Michael Dukakis, who ran against. and lost to George H.W. Bush in the 1988 race for president, is once again calling for the dismantling of the Electoral College in the wake of Hillary Clinton’s defeat by Donald Trump despite her having won the popular vote.
“Hillary won this election, and when the votes are all counted, by what will likely be more than a million votes. So how come she isn’t going to the White House in January? Because of an anachronistic Electoral College system which should have been abolished 150 years ago,” Dukakis wrote.
“That should be at the top of the Democratic priority list while we wait to see what a Trump administration has in store for us. So far, all we know is that dozens of lobbyists are all over the Trump transition — a strange way to drain the swamp.”
Dukakis, who was once the governor of Massachusetts, is not alone in this sentiment. Even Trump voiced his own opposition to the Electoral College in 2012. Before the vote count was completely in and it appeared that Mitt Romney was going to take the popular vote but lose the Electoral College, Trump tweeted: “The Electoral College is a disaster for a democracy.”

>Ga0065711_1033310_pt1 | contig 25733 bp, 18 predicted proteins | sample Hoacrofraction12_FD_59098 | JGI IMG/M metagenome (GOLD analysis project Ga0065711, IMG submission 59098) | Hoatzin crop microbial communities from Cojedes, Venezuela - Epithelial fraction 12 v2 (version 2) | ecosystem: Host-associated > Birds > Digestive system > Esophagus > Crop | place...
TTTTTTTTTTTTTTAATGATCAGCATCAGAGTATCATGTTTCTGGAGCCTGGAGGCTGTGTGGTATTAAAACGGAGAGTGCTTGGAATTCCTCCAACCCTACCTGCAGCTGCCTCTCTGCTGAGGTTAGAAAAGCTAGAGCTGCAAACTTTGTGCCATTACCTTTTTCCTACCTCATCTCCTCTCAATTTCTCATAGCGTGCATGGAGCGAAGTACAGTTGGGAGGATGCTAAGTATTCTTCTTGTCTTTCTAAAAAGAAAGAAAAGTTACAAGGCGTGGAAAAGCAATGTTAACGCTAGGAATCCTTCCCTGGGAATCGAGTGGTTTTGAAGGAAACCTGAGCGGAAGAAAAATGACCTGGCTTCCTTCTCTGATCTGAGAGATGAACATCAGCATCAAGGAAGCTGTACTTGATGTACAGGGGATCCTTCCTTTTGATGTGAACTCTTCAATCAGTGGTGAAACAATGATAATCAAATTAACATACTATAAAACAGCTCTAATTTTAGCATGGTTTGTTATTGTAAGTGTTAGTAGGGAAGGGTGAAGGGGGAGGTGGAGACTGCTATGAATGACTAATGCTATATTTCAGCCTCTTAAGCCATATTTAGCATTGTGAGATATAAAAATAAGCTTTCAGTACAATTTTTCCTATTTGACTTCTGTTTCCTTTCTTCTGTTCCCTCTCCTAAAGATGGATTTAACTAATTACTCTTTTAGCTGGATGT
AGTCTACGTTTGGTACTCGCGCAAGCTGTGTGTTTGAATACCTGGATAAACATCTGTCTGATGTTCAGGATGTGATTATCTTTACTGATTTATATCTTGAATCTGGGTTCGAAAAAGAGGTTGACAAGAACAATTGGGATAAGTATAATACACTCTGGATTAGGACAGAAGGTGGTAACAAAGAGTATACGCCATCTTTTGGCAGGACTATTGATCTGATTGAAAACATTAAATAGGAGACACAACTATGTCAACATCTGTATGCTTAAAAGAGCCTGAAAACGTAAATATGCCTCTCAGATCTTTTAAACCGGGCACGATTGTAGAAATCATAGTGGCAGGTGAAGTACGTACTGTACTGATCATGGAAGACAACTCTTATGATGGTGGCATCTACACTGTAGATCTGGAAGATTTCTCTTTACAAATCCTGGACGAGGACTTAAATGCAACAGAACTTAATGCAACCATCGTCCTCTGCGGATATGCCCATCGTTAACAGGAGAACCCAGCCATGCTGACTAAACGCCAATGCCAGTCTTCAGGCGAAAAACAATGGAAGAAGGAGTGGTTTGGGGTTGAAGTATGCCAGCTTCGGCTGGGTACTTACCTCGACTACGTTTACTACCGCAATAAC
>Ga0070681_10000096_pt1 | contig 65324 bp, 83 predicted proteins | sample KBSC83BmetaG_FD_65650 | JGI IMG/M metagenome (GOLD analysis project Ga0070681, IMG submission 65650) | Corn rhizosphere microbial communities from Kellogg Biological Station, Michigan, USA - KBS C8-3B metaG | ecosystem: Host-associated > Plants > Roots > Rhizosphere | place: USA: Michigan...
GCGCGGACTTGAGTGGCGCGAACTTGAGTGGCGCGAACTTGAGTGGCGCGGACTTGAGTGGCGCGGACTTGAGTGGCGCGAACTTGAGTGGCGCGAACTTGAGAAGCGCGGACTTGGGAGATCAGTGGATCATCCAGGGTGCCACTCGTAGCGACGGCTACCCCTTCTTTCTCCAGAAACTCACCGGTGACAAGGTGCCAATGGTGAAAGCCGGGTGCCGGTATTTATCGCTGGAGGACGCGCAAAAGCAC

Hillary Clinton also called for the abolishment of the Electoral College during the recount during the presidential election of 2000:
“I believe strongly that in democracy we should respect the will of the people, and to me that means it’s time to do away with the Electoral College and move to the popular election of our president,” she said soon after she was elected to the Senate. “I hope no one is ever in doubt again about whether their vote counts.”
Dukakis lost the Electoral College and the popular vote, by 7 million, to Bush in 1988. But since that time the Democratic contender has won the popular vote in six out of the last seven presidential elections. As the votes are continuing to be counted it seems that she will have bested Trump by close to, or even more than, one million votes.